To Heal Instead of Judge: Editor’s Letter and TOC

Minnesota Women’s Press publisher and editor Mikki Morrissette

This year, we launched Changemakers Alliance (CALL) — the new membership-driven sister to Minnesota Women’s Press — to host statewide conversations that lead to smarter solutions-based stories about topics we care about. People in the two discussions we hosted about this month’s Addiction theme included three women from Solace Apartments in Saint Peter, who shared their insights about the Housing First model that supports people recovering from addiction.

“Opioid Reckoning” author Amy Sullivan talked about our tendency to blame individuals in unequal ways for addictive behaviors. She pointed out that women and BIPOC community members are often held to different standards when trying to address substance use disorders.

“Mothers get blamed for enabling their children, for not being tough enough and simply kicking them out,” Sullivan said. Finding and accessing the right kind of treatment remains a huge challenge, even for well-resourced families.

The 12-step program of Alcoholics Anonymous was central to the mission of the Hazelden Betty Ford Foundation treatment center that opened in 1949 in Center City, Minnesota. Required sobriety was the standard, and only men were served in the first five years. Sullivan believes that Minnesota can be a leader again if we integrate a diversity of treatment and support options. People respond to different approaches based on trauma, gender, and other factors.

A CALL member talked about the cycle of sexual abuse and intergenerational trauma that led to alcoholism and opioid addiction in her upper-class family and Greater Minnesota community to “numb the pain.” A trauma therapist responded: “It is not drug or alcohol use that is the problem; that use is a [response] to an underlying problem. We are not addressing what those underlying problems are.”

John Burke, director of academic education for Finishing Trades Institute, shared that at age 14, he had been a homeless drug user. After he was released from prison, people in the trades helped him “find a much better way,” which led him into marriage and buying a house. He said:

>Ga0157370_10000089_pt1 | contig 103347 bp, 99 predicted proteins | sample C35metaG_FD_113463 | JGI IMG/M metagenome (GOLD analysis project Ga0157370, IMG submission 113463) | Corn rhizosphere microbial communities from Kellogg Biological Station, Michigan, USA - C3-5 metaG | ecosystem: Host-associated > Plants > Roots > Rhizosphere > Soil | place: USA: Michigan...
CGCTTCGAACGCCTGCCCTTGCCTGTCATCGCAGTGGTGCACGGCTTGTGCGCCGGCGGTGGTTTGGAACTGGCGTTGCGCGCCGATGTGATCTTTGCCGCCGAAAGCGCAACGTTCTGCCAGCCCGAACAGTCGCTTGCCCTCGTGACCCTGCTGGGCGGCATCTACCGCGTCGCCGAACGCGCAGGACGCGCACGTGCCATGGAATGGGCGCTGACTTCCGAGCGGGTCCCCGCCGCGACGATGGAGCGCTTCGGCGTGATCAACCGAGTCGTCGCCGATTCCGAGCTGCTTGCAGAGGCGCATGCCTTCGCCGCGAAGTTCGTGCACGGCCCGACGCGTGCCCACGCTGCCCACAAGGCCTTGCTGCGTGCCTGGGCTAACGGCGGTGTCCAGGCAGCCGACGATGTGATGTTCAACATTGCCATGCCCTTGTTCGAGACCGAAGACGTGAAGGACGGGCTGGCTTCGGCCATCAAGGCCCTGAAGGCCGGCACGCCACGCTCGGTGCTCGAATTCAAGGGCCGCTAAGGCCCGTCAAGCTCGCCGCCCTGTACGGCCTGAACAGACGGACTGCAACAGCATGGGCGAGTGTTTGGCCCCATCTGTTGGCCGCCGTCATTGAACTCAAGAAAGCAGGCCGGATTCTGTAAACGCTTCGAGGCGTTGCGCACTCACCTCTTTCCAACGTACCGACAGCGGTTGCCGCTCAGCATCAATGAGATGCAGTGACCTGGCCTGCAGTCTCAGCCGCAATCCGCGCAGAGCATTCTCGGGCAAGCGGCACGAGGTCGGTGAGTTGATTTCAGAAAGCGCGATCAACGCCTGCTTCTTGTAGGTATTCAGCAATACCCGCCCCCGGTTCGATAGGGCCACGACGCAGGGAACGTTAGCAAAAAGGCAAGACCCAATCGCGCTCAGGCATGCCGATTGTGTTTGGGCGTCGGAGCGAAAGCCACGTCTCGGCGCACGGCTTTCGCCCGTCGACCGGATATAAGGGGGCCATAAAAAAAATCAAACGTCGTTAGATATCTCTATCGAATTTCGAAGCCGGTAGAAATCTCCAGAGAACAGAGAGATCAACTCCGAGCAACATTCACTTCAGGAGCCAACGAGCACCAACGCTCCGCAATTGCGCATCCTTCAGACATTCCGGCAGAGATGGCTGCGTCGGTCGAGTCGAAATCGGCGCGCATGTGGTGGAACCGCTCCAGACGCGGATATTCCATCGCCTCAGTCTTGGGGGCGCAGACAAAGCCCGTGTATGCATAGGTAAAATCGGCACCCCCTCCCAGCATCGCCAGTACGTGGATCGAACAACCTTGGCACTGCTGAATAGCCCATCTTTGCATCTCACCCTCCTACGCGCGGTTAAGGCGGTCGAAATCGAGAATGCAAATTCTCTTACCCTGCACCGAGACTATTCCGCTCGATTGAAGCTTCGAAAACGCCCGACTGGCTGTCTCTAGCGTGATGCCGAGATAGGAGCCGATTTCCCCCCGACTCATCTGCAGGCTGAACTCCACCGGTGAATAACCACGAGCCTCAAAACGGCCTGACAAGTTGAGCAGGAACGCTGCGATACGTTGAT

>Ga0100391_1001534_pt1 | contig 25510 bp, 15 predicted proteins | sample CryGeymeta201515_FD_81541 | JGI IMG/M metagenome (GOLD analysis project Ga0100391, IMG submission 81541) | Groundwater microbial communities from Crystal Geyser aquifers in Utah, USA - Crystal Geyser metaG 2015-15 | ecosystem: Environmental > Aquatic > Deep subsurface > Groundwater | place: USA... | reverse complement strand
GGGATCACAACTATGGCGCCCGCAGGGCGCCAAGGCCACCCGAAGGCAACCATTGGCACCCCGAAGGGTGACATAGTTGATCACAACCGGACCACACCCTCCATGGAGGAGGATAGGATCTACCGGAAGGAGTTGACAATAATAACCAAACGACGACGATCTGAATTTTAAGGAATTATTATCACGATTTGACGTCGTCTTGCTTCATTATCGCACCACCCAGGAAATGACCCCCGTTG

“We have to get out of the habit of throwing people away and not giving people the help that they need.”

Discussion participants suggested others who are featured in these pages. Farhia Budul is dismantling stigma in her Muslim community by talking “out loud” about her recovery so others can seek treatment they need. Melissa Hensley promotes the value of peer-supported recovery.

CALL member Carol Liege shared with us her thoughts about our tendency to label instead of understand.

We also hosted conversations with advocates about the difficulty of getting supportive housing approved because of not-in-my-backyard (NIMBY) resistance.

We are excited about the rich story development and statewide connections made with our expanding family of magazine, website, and Changemakers Alliance discussions.

Video clips from these conversations can be found at

BookShelf — Amy Sullivan: “Opioid Reckoning” & Destigmatizing Substance Use Disorders

Family & Home


Healing Trauma — After Parental Rights Are Terminated

Action — A Conversation With Farhia Budul

LGBTQ+ — Faith & Fight for Trans Inclusion, a conversation with Barbara Satin

Changemakers Alliance — Celebrating Badass Minnesota Women

In the News — Naloxone Finder, Monthly Shot for Treatment

Thoughts — To Be Yourself

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